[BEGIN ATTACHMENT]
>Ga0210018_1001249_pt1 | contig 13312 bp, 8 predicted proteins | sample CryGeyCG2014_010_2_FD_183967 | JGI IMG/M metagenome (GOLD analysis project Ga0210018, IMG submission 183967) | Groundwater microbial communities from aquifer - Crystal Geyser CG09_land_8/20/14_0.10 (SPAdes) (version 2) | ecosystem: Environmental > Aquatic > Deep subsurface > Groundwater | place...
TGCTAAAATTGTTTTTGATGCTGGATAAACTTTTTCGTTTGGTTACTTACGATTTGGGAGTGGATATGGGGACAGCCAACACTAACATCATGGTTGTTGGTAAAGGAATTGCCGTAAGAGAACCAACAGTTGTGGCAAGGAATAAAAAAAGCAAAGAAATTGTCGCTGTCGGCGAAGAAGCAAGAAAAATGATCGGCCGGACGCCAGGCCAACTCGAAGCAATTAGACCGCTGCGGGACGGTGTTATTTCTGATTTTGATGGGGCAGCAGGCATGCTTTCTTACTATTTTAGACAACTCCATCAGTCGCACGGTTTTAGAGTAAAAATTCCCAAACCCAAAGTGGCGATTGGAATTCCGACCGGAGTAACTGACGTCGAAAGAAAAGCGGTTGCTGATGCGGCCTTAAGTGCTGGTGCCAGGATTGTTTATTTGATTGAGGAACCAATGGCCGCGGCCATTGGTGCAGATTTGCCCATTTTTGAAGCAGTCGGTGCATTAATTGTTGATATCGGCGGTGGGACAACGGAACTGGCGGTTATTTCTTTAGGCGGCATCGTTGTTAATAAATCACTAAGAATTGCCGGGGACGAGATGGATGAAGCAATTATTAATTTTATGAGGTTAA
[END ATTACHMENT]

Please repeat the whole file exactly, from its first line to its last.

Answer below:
>Ga0210018_1001249_pt1 | contig 13312 bp, 8 predicted proteins | sample CryGeyCG2014_010_2_FD_183967 | JGI IMG/M metagenome (GOLD analysis project Ga0210018, IMG submission 183967) | Groundwater microbial communities from aquifer - Crystal Geyser CG09_land_8/20/14_0.10 (SPAdes) (version 2) | ecosystem: Environmental > Aquatic > Deep subsurface > Groundwater | place...
TGCTAAAATTGTTTTTGATGCTGGATAAACTTTTTCGTTTGGTTACTTACGATTTGGGAGTGGATATGGGGACAGCCAACACTAACATCATGGTTGTTGGTAAAGGAATTGCCGTAAGAGAACCAACAGTTGTGGCAAGGAATAAAAAAAGCAAAGAAATTGTCGCTGTCGGCGAAGAAGCAAGAAAAATGATCGGCCGGACGCCAGGCCAACTCGAAGCAATTAGACCGCTGCGGGACGGTGTTATTTCTGATTTTGATGGGGCAGCAGGCATGCTTTCTTACTATTTTAGACAACTCCATCAGTCGCACGGTTTTAGAGTAAAAATTCCCAAACCCAAAGTGGCGATTGGAATTCCGACCGGAGTAACTGACGTCGAAAGAAAAGCGGTTGCTGATGCGGCCTTAAGTGCTGGTGCCAGGATTGTTTATTTGATTGAGGAACCAATGGCCGCGGCCATTGGTGCAGATTTGCCCATTTTTGAAGCAGTCGGTGCATTAATTGTTGATATCGGCGGTGGGACAACGGAACTGGCGGTTATTTCTTTAGGCGGCATCGTTGTTAATAAATCACTAAGAATTGCCGGGGACGAGATGGATGAAGCAATTATTAATTTTATGAGGTTAA